Google announced on March 11 the release of Google Voice, an application that provides phone-related services such as automated voice mail transcription, SMS text-messaging storage and a single number for all of an individual user’s various phones.
Google has been rapidly expanding into new areas outside of its traditional search engine business, experimenting with everything from power management applications to health care pages, despite an economic downturn that has many companies rapidly consolidating around their core businesses.
Google Voice is an updated version of GrandCentral, a service that Google acquired in July 2007.
GrandCentral attracted much press attention at the time of its acquisition for its central service, which consolidated all of a user’s various office, home and cell numbers into a single phone number. When that new number was dialed, all the user’s phones would ring. On top of this, GrandCentral consolidated all messages into a single voice mail box, and made the messages available on the Web and for download.
In addition to preserving these primary GrandCentral features, Google Voice incorporates several new tools, including automated voice mail transcription, searchable via the Google Voice in-box, and the ability to receive, store and forward SMS text messages. Users can use Google Voice to place “low priced” international calls and link people into conference calls.
The service will initially be available only to current GrandCentral users, but will open to new users in the near future, according to the company.
“If you’re already using GrandCentral, over the next couple days, you will receive instructions in your GrandCentral in-box on how to start using Google Voice,” Craig Walker, Vincent Paquet and Wesley Chan, Google Voice product managers, wrote on Google’s corporate blog. “We’ll be opening it up to others soon, so if you’d like to be notified when that happens, please send us your e-mail address.”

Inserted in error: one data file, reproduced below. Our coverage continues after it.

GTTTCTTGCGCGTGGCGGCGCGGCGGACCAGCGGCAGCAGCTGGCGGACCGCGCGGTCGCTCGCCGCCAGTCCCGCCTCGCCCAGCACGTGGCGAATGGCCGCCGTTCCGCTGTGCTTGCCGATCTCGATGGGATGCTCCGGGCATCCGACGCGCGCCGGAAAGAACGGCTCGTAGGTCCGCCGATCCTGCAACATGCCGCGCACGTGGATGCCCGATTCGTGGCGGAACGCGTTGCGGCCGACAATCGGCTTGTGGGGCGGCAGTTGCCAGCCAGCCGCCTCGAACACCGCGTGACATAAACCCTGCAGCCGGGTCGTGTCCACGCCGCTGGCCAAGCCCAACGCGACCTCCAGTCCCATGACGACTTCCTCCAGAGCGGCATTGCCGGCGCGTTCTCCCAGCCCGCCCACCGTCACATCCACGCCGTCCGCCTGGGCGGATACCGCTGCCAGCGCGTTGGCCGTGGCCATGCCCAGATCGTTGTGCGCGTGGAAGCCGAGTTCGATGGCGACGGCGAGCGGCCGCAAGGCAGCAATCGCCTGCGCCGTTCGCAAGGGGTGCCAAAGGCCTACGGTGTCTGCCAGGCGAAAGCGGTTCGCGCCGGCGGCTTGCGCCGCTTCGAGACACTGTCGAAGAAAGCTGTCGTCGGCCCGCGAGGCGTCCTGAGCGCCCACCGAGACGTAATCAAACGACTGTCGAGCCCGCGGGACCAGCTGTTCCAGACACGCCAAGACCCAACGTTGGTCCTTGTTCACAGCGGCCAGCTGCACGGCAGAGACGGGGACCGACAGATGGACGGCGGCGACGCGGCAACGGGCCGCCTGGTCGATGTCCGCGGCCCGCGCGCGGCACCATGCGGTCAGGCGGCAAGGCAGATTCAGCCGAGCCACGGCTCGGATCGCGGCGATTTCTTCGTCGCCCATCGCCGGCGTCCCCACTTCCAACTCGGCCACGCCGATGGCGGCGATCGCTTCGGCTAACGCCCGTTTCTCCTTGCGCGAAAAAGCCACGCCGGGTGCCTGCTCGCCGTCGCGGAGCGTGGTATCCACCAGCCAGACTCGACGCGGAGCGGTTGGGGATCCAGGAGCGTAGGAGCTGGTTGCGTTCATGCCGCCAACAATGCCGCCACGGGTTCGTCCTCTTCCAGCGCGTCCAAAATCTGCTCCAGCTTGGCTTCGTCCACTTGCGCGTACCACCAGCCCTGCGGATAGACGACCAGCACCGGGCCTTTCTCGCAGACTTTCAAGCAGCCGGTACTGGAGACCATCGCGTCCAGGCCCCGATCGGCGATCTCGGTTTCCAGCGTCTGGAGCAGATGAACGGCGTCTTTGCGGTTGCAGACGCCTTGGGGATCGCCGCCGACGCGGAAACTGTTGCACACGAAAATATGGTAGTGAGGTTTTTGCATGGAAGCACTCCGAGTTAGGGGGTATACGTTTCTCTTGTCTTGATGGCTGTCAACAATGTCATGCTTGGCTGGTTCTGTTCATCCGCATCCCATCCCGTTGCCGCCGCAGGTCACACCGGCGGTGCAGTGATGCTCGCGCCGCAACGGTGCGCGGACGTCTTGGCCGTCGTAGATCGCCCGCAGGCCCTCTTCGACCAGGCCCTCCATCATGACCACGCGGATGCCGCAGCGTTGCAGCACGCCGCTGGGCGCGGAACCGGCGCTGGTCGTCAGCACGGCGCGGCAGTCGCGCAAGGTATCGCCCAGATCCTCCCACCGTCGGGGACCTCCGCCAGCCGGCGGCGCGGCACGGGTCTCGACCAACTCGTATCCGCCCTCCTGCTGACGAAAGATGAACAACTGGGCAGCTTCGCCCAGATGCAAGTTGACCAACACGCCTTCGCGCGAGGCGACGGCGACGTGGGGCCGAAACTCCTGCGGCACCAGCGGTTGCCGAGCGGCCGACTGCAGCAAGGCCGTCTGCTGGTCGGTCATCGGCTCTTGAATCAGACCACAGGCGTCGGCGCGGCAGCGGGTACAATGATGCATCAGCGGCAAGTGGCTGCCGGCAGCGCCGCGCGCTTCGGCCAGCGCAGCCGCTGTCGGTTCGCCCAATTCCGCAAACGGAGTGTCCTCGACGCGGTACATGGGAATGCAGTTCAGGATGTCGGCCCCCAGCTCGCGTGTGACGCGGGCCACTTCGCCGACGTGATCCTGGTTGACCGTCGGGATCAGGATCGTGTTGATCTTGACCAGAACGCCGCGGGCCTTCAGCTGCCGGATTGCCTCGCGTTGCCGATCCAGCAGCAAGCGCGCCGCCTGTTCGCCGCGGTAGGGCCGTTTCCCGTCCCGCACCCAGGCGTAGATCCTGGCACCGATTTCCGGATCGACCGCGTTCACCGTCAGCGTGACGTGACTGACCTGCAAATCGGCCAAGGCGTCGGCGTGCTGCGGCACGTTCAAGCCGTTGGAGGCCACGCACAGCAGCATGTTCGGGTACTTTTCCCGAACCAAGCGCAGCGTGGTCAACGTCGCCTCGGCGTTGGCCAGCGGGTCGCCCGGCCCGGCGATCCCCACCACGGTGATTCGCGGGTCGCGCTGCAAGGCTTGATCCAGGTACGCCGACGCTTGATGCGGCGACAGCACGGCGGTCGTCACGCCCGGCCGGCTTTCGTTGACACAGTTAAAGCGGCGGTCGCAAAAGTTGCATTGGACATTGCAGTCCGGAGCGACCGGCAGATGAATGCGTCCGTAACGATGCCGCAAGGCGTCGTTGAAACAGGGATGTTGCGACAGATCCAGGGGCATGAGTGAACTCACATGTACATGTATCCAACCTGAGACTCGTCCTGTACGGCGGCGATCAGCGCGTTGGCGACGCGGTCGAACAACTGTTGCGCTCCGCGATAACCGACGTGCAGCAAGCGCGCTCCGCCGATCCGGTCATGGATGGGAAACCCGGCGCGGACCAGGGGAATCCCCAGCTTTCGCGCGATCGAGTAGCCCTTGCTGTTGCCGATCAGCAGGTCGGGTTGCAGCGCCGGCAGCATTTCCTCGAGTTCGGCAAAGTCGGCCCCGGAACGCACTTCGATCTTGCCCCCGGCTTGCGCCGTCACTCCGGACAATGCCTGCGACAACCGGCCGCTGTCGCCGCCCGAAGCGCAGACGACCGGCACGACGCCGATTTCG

At the current time, Google Voice is being offered as a free service.
Google has made several large announcements lately. On March 5, the company announced that it was adding public profiles to its Google Health solution, allowing users to update their medical histories online.
Even as Google has been exploring areas such as power management applications, not to mention proposing a national renewable energy solution, it has also been buttressing the abilities of its key search business.
On March 11, the company announced that it will introduce “interest-based advertising,” which will display ads based on a user’s previous searches and page views; the foray into behavioral targeting, the company hopes, will boost its ad revenue via a tighter focus on individual users’ desires.
“Google is branching out into all major areas of information technology: OS, apps, communications,” Roger Kay, an analyst with Endpoint Technologies Associates, said in an e-mail. “Voice is one more unifying tool that Google is using to make its offerings more appealing to a general audience.”
Kay added, “It’s one more brick in the giant edifice that Google is assembling to garner a customer touch, from as high a proportion of all electronic transactions as possible.”
Editor’s Note: This story has been updated with comments from an analyst.